billion in public services for the entire economy. As 16% of
the population lived in Catalonia at the time, a starting point
in our analysis could assume that a proportional share of the
government spending was allocated to this region, or €21.5
billion. But one needs to keep in mind that government spending
would not be proportional, as infrastructure or social security
needs may differ, while the policy choices about what an
independent Catalonia may choose to spend on, for example,
defense or environment, are very unclear at this stage. We
assumed that administration expenses would not be fully duplicated,
as the existing Catalan administrative capacity could
probably take the burden of a significant proportion of the
costs of governing an independent state. If we assume that
only half of such a cost would be supported by Catalonia, the
amount required would reach 5.8% of GDP.
To the extent that the fiscal balance numbers can be trusted
and that our assumptions about independence costs are correct,
it looks like a Catalonian state-like transition is a plausible
fiscal option, but the financial benefits of independence
may not be large (likely 3% at most under a benign scenario).
This also assumes that transition costs are minimal, and that
there is no significant disruption to trade with the rest of
Spain.

Autonomy is the most likely outcome
Given the scope of the political, legal and fiscal difficulties
ahead of it, we think the path ahead for Catalonia is more likely
to see a shift toward greater fiscal autonomy rather than full
independence—ut the fact that the independence option appears
credible (if not necessarily attractive) will increase the
likelihood of the region securing strong autonomy arrangements.
It is unclear what these will look like in practice, although
we expect an extended version of the 2006 regional
statute to form a starting point for discussions –if a referendum
does ultimately provide a clear negotiating mandate.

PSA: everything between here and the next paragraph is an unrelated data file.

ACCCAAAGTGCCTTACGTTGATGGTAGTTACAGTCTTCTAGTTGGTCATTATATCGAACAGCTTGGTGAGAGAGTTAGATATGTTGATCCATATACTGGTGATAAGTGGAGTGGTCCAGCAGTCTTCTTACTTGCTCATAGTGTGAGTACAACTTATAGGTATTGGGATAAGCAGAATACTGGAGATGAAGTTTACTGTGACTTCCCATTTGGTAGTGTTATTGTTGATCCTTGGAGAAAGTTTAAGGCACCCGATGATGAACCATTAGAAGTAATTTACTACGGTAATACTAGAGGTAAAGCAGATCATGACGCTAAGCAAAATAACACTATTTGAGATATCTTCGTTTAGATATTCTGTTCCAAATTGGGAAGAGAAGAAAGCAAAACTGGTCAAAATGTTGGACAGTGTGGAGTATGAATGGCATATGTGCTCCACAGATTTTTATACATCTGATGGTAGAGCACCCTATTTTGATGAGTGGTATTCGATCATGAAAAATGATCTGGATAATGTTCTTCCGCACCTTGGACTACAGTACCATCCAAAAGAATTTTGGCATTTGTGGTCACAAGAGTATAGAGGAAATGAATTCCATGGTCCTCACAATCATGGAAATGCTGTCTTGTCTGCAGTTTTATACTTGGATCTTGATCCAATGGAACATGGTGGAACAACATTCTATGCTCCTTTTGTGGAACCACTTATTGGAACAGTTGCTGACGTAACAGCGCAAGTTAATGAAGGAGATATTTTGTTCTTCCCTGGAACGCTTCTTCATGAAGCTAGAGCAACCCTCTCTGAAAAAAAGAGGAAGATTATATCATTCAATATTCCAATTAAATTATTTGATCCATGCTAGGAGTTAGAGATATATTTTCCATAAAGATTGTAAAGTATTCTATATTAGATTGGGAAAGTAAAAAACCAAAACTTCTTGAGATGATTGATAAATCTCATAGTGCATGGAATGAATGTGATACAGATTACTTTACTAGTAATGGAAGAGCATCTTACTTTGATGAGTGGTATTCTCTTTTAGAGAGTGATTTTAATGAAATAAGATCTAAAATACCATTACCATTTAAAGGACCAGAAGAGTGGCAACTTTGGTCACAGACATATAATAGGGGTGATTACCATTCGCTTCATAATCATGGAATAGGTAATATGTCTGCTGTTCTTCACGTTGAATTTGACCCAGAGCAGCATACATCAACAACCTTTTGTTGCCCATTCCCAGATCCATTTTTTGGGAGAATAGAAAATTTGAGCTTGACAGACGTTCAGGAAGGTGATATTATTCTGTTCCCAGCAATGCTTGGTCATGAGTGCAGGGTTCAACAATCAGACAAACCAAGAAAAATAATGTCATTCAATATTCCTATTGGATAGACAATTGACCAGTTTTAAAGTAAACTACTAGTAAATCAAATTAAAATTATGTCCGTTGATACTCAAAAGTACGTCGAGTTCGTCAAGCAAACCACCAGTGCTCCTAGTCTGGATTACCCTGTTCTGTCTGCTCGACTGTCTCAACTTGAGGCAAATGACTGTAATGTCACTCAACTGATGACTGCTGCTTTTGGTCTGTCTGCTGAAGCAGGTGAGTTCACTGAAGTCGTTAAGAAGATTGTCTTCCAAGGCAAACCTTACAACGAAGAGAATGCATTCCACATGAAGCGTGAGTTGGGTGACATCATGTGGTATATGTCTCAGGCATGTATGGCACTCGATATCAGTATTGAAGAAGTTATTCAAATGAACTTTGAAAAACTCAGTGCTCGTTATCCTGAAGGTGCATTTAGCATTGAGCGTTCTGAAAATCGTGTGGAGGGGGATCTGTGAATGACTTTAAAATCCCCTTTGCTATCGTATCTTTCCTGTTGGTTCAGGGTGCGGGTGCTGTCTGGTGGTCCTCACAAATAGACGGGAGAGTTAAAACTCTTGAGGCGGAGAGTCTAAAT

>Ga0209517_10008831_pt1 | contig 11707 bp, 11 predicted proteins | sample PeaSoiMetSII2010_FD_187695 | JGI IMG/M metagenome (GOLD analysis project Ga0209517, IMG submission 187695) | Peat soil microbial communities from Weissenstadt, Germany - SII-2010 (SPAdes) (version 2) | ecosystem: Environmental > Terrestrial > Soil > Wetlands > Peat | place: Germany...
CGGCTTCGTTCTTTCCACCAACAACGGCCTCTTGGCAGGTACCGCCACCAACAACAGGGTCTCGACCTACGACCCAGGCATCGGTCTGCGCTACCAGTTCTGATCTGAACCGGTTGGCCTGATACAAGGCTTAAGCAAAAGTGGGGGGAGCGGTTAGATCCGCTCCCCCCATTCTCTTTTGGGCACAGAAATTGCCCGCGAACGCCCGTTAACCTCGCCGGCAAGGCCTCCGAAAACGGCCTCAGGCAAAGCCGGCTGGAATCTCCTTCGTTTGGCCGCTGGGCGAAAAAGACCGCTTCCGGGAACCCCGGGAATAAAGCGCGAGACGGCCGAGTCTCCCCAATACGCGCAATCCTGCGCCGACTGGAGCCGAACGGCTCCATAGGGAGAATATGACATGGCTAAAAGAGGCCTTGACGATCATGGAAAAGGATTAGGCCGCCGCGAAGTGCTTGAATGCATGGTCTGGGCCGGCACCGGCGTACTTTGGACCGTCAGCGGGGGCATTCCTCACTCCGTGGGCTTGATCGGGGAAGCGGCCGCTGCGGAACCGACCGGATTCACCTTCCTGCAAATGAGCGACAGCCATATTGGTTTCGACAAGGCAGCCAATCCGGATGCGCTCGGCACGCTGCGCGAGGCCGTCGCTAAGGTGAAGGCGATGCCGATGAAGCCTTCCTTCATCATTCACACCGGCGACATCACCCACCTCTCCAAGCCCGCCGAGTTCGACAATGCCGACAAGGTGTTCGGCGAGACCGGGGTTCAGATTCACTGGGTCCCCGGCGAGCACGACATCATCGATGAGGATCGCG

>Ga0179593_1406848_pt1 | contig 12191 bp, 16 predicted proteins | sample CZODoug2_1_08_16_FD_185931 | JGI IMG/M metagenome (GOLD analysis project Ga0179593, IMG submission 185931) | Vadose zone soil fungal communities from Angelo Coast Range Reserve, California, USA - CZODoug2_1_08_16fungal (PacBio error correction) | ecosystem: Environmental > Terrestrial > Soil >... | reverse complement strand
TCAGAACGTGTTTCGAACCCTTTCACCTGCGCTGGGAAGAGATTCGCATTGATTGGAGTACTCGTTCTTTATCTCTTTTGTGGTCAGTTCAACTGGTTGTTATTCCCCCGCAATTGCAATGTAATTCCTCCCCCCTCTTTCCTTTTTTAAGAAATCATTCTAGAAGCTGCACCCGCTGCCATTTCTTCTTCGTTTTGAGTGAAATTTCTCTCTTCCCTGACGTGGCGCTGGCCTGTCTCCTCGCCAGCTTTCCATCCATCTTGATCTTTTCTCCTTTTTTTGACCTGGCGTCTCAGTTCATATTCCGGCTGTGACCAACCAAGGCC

Other regions, Navarre and the Basque country, have negotiated
a separate model that limits net fiscal transfers to Madrid,
and we expect Catalonia to move toward a similar model,
potentially with other political powers attached.

Long-term implications
We think there is real chance that Catalonia will secure significant
changes to its relationship with Spain; if correct, this
would have major implications. Should Catalonia be able to
renegotiate the terms of its relationship with the centre in a
way which limits fiscal transfers this would have an impact on
the Spanish central government’ fiscal path. It would also set
a further precedent, which would have an impact on Madrid’
ability to control the other 16 regions, the wealthier of which
may also be encouraged to request greater fiscal freedoms.
This would pile further pressure on the sovereign if, as is likely,
it is the transferring regions which choose to renegotiate
the terms of their relationship with the centre. More broadly,
this opens a larger political question for the Euro area as a
whole; namely that if Catalonia is unprepared to subsidize
Spain’ poorer regions, why should Germany or other countries
of the European north? This is the same question that
IMF members (e.g., China) ask of the Euro area as a whole in
its management of the crisis. We expect this question –of the
political mandate for transfers – will ultimately need to be
tested in referenda across other parts of the Euro area; Catalonia
could simply be leading the way.

23 August 2015 - Posted by | Economy/Economia, Politics/Política

1 Comment »